Spanish monarchs best known as the sponsors and patrons of Christopher Columbus. Manuscript DS in Spanish, signed “Yo el Rey,” [I the King] and “Yo el Reyna,” [I the Queen], one page, 12.25 x 8.5, June 10, 1494. Untranslated document signed three days after Spain and Portugal agreed upon the Treaty of Tordesillas, referring to the new laws of navigation imposed by the treaty. In very good condition, with intersecting folds, toning to the top, and professionally repaired paper loss to upper edge.
Christopher Columbus’s return from his voyage to the Americas set off a territorial dispute between Spain and Portugal over which country would control the newly discovered lands. The Treaty of Tordesillas established a line of demarcation halfway between the Cape Verde islands and Hispanola, granting Portugal control of lands to the east of the meridian and Spain the land to the west. In addition to defining each country’s sphere of influence, it also set forth new guidelines for navigation and exploration of the New World. Portugal agreed to grant Spanish vessels free, safe, and peaceful navigation over the seas under its dominion, but Spain was forbidden from exploring the area and, if the Spanish did discover any new lands while passing, it had to be delivered to the Portuguese King. This was one of the most influential treaties in the development of the modern world—it is why Portuguese is spoken in Brazil, while Spanish influence is seen throughout the rest of the Americas, from Chile to Mexico to Florida. It also a catalyst in the development of modern maritime law, with concepts like freedom of the seas for trade and travel, the right of innocent passage, and definitions of territorial waters all stemming from the agreement. Pre-certified PSA/DNA.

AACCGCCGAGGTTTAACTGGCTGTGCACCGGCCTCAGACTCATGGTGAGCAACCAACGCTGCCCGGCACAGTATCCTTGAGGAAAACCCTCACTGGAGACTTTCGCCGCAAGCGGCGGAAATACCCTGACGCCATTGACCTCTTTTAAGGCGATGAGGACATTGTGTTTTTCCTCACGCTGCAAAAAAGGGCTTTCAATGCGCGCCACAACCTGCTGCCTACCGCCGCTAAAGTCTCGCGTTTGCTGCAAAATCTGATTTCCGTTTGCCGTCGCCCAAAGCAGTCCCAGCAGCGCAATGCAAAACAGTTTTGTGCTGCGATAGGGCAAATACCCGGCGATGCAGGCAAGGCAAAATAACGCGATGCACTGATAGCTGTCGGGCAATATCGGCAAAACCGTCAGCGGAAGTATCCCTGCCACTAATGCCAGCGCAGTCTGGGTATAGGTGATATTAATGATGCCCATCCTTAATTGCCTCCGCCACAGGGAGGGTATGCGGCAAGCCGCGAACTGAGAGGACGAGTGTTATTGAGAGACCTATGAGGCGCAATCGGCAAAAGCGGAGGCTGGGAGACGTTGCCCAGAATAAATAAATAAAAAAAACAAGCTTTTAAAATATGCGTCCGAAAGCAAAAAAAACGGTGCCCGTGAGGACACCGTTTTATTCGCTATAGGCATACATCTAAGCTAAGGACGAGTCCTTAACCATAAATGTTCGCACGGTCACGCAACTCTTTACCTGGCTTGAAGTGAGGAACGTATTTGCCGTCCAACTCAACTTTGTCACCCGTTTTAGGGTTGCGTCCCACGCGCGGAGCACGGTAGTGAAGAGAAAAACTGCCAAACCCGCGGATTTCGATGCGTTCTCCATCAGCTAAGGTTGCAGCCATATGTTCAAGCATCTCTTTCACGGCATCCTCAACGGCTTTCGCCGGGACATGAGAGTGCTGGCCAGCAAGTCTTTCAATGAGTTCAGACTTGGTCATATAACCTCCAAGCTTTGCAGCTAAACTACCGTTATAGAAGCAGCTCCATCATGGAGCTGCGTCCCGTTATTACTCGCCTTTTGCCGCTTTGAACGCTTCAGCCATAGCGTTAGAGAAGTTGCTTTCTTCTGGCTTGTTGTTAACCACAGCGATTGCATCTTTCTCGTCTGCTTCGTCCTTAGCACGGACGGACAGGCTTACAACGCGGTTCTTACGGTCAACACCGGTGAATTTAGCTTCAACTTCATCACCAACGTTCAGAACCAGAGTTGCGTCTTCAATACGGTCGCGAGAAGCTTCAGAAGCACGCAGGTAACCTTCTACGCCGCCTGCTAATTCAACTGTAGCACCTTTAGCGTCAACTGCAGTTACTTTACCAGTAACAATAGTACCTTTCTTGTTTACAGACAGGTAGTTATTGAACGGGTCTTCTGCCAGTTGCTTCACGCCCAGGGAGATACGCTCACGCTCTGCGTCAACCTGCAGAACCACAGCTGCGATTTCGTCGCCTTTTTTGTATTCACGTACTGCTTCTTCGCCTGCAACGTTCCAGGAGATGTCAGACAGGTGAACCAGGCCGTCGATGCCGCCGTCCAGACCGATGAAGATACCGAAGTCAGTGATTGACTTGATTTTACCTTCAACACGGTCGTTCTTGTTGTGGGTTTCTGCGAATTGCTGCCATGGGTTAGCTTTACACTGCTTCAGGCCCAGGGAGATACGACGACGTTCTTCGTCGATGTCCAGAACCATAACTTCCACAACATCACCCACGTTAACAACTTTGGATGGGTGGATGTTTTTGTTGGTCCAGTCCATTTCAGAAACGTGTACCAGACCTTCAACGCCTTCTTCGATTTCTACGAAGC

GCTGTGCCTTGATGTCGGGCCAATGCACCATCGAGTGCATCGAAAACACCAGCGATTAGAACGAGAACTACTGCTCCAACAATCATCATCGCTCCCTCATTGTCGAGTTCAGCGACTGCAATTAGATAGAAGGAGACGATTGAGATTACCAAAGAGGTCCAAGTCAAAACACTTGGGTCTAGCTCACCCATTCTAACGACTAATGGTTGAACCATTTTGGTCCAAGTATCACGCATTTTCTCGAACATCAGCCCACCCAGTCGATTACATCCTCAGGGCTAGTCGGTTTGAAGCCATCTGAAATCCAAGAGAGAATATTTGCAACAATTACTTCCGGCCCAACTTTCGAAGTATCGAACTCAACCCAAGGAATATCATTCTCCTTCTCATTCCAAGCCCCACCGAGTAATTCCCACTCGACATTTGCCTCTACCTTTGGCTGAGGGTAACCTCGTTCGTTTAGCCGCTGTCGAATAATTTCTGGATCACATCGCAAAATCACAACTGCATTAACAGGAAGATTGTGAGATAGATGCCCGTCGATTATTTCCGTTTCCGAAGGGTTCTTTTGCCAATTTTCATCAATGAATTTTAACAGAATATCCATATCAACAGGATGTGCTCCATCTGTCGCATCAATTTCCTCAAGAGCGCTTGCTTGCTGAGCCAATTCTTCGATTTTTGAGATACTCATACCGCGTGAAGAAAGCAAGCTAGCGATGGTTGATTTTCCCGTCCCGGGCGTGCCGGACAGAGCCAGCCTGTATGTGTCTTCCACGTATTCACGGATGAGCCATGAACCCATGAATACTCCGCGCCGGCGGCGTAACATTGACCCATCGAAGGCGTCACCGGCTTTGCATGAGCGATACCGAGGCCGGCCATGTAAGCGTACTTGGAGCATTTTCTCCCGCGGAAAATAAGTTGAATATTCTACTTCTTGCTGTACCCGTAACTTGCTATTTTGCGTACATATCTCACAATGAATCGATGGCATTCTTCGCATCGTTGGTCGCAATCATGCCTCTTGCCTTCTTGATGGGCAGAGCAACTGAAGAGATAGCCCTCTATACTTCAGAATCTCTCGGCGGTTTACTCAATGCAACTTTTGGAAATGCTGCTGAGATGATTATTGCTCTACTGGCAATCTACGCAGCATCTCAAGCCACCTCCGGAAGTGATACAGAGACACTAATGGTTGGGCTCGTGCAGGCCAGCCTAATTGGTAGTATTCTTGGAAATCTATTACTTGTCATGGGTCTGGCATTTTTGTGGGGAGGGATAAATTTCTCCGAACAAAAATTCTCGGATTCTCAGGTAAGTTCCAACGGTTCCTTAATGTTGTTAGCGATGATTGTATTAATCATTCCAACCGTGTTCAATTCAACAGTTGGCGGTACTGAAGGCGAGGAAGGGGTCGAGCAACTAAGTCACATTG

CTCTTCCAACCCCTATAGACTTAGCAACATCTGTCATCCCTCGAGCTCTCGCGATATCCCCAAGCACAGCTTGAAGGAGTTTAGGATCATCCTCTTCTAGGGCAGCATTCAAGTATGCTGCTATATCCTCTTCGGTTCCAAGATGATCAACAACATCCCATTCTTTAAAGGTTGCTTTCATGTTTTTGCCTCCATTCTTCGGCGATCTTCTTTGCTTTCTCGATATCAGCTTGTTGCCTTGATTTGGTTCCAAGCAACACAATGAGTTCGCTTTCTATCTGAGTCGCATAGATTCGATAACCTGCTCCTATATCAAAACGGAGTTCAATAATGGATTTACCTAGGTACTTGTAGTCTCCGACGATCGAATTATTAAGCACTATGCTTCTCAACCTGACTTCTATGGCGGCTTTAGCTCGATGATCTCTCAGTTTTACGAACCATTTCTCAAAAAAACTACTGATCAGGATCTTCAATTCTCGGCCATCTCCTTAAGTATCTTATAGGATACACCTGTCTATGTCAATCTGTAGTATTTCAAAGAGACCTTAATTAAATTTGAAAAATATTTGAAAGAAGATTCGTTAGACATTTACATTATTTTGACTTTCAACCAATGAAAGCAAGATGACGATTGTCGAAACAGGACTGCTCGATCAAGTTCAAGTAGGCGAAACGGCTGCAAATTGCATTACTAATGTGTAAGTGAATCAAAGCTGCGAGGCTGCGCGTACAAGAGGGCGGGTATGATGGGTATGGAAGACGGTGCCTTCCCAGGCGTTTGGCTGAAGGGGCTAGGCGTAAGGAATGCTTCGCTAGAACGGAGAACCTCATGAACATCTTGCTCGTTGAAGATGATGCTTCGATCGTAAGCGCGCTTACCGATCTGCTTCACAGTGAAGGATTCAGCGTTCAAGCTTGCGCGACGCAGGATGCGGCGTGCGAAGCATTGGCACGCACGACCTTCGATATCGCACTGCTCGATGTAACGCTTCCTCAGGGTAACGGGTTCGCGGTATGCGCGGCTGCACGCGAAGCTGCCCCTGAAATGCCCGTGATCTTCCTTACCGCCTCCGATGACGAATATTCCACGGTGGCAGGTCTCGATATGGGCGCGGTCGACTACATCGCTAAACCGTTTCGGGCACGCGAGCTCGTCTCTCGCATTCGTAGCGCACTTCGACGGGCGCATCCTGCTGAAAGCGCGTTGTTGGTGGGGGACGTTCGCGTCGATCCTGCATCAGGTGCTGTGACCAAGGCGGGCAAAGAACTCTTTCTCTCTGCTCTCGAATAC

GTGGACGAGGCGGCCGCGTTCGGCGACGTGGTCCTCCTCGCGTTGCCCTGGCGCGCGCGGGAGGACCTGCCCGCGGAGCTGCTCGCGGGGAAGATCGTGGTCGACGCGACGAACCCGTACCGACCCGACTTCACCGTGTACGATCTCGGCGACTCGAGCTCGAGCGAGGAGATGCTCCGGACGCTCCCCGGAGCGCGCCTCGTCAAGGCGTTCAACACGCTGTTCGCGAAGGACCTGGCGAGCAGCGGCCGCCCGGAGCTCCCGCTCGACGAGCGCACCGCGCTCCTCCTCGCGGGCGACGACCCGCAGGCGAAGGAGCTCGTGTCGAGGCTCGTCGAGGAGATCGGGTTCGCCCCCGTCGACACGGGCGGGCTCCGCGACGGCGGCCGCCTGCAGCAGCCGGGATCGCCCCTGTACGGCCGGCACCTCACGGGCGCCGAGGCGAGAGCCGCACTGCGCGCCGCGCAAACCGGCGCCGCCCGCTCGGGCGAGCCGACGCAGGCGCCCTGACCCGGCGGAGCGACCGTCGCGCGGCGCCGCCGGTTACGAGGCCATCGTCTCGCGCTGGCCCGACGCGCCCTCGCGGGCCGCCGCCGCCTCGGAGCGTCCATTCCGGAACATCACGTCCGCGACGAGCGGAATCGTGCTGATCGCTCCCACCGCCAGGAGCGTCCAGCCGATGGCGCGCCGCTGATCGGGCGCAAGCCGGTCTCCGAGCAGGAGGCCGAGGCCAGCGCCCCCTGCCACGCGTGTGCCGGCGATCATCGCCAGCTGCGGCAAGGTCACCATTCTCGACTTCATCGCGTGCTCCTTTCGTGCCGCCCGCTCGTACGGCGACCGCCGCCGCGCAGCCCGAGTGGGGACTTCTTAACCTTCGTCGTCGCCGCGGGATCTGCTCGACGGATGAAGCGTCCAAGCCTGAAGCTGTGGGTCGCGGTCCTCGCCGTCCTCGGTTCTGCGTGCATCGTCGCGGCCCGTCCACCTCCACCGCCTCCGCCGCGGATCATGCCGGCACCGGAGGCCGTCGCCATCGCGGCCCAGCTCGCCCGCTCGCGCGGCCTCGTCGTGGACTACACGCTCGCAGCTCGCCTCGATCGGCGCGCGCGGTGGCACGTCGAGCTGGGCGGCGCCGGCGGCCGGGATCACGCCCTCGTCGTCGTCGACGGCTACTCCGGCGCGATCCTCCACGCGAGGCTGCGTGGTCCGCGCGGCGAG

Terms and abbreviations used in our descriptions.